Ken Suggests Echocardiogram Alternatives For Valve Disease Diagnosis

As you may know, many patients and caregivers stress the importance of getting a second opinion prior to surgery. Without a doubt, second opinions are a critical step for validating or challenging a primary diagnosis of valvular diseases including mitral regurgitation and aortic stenosis.

Today, I received an email from Ken that stressed a very interesting element of his own, second opinion. As you can read below, Ken’s surgeon performed some additional tests which led Ken to question whether-or-not echocardiograms are the most effective test for detecting valvular disease. Here is what Ken writes:

Dear Adam,

I almost was going under the knife for aortic valve replacement (AVR) until my doctor friend found an inconsistency in the cardiologist’s report. The surgeon then requested a CAT Angiogram.

Apparently, for athletic patients, echocardiogram readings are not that great. Needless to say, the CAT showed a SIGNIFICANT DIFFERENCE in my aortic root dilation.

According to this new test… SURGERY IS NOT NEEDED AT THIS TIME!!! Please suggest to your readers that a CAT or MRI might offer additional information for proper diagnosis.

At times, as in my case, echocardiograms may not be the most reliable test for valve disease diagnosis.

Thanks for your ear, your blog and your heart valve surgery book!

Ken

Adam Pick
Written by Adam Pick

Adam Pick is a patient, author of The Patient's Guide To Heart Valve Surgery and the founder of HeartValveSurgery.com.

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  • Bill Scaglione

    this stuff is too risky to guess at. The echo is the starting point and not clear enough for my taste. A TEE would be next step I would elect before settling on a diagnosis. A catherization via the groin would be the final step prior to any surgery to help the surgeon determine what he or she will be dealing with. Any test older than 3-6 months would require a re-take by many surgeons.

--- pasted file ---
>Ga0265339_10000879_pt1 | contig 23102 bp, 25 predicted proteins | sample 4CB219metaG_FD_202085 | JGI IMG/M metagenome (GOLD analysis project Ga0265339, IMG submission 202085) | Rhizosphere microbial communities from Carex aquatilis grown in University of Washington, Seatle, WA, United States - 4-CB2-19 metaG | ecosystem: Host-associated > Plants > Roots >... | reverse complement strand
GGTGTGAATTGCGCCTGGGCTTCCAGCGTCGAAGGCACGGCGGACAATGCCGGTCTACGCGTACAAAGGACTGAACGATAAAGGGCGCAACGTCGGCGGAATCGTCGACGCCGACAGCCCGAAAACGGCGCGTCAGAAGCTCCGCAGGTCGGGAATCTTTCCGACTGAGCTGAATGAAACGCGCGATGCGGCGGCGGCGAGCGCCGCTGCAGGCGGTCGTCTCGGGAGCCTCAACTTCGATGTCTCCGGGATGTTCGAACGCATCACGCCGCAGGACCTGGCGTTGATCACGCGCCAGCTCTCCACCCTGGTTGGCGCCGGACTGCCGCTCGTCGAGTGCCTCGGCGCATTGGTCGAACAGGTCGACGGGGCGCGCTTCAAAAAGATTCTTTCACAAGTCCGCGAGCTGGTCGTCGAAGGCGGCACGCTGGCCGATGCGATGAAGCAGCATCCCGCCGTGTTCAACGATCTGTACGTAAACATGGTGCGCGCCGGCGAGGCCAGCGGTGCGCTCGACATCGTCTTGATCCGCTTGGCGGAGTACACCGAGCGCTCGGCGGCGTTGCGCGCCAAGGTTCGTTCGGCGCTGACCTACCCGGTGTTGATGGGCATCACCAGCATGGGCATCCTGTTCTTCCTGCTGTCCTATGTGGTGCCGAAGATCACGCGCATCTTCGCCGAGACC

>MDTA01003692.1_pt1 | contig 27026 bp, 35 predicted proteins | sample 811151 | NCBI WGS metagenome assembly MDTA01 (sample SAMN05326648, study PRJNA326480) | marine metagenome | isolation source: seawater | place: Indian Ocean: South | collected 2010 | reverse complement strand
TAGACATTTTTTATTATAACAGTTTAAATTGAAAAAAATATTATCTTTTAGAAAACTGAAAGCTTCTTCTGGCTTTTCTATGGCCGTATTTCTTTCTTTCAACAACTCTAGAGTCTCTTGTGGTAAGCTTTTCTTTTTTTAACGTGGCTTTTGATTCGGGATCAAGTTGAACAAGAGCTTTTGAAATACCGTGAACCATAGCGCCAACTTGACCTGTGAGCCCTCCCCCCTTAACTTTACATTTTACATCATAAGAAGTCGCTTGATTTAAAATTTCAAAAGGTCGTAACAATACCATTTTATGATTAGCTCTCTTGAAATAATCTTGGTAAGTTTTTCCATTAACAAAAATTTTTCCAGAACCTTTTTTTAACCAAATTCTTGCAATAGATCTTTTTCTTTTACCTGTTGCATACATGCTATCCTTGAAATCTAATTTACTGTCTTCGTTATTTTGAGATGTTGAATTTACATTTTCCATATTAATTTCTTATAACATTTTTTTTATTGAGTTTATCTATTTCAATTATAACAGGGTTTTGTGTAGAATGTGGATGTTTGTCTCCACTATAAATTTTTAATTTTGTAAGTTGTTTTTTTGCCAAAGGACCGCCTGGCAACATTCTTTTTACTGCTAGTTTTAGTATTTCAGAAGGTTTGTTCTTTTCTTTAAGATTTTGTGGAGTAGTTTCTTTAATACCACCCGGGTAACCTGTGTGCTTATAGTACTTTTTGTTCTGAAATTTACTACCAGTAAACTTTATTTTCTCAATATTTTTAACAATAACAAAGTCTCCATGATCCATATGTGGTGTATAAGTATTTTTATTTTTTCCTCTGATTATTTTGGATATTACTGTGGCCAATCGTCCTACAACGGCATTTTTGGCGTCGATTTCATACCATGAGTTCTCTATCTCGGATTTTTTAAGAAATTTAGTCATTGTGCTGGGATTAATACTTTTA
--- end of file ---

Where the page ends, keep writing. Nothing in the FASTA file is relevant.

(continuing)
• Gail

    We had a similar issue. When we went for pre-op testing, our regular cardiologist was on vacation and the one we saw said there was no significant change on the echo. My husband then started to argue he didn’t need the valve replacement at that time. After much discussion they decided to do the MRI and those results would determine if surgery would be done that week. The MRI showed it was needed. He was done 2 days later with excellent results.

  • Mary

    On 10/27/08 I had my mitral valve repaired. One part of my pre-op testing, after the TEE showed severe regurgitation, was a CT Angiogram with contrast dye. I was told it was done so that I could avoid the groin incission and cardiac catherization while still being certain that I did not need any of my coronary arteries by-passed while they had me open.

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